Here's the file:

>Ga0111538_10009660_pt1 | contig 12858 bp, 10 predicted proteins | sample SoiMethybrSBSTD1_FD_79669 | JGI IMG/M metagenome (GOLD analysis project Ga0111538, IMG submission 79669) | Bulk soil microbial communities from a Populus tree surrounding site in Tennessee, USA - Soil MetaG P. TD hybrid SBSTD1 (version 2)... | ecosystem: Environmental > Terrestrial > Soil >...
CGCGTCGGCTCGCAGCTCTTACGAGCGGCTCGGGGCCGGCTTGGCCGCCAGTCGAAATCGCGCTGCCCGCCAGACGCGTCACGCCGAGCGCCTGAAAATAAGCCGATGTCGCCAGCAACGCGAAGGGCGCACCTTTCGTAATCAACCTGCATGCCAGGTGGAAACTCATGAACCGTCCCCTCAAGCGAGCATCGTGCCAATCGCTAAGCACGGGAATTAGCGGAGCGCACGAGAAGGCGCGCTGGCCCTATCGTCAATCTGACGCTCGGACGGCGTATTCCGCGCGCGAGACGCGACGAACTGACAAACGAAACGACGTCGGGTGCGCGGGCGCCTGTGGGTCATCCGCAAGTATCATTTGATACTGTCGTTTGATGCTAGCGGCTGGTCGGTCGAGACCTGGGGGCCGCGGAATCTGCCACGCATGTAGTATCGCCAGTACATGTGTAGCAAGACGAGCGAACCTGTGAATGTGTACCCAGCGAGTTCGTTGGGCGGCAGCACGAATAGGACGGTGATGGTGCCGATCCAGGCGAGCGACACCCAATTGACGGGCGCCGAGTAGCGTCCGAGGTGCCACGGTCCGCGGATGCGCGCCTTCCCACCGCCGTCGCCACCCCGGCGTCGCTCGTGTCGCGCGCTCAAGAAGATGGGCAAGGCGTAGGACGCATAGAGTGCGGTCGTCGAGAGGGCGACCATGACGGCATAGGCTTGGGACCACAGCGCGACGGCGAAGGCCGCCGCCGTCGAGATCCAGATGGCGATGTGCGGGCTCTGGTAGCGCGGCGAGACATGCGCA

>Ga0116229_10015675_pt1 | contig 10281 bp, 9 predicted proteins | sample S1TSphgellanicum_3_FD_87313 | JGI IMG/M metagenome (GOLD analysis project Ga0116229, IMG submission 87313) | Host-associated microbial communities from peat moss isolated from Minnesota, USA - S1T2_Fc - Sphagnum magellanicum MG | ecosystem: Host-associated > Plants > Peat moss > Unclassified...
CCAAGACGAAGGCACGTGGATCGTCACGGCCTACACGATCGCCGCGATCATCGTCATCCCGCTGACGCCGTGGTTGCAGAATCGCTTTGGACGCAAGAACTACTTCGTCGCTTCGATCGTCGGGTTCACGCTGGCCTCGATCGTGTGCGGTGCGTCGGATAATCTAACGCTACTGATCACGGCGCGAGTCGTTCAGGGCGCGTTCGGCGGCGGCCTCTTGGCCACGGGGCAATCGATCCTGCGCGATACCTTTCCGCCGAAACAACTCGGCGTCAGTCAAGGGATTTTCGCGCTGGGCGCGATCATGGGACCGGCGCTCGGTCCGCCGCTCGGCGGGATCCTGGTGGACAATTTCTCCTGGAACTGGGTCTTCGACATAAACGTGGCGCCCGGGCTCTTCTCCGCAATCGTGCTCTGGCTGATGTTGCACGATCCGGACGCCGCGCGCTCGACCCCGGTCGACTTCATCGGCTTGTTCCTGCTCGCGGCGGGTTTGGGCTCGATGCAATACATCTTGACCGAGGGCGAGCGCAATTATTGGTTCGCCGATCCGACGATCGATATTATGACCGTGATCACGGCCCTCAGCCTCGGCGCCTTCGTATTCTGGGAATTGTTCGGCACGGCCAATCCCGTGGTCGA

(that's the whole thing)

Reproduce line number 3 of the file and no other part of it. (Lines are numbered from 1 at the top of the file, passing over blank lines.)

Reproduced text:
>Ga0116229_10015675_pt1 | contig 10281 bp, 9 predicted proteins | sample S1TSphgellanicum_3_FD_87313 | JGI IMG/M metagenome (GOLD analysis project Ga0116229, IMG submission 87313) | Host-associated microbial communities from peat moss isolated from Minnesota, USA - S1T2_Fc - Sphagnum magellanicum MG | ecosystem: Host-associated > Plants > Peat moss > Unclassified...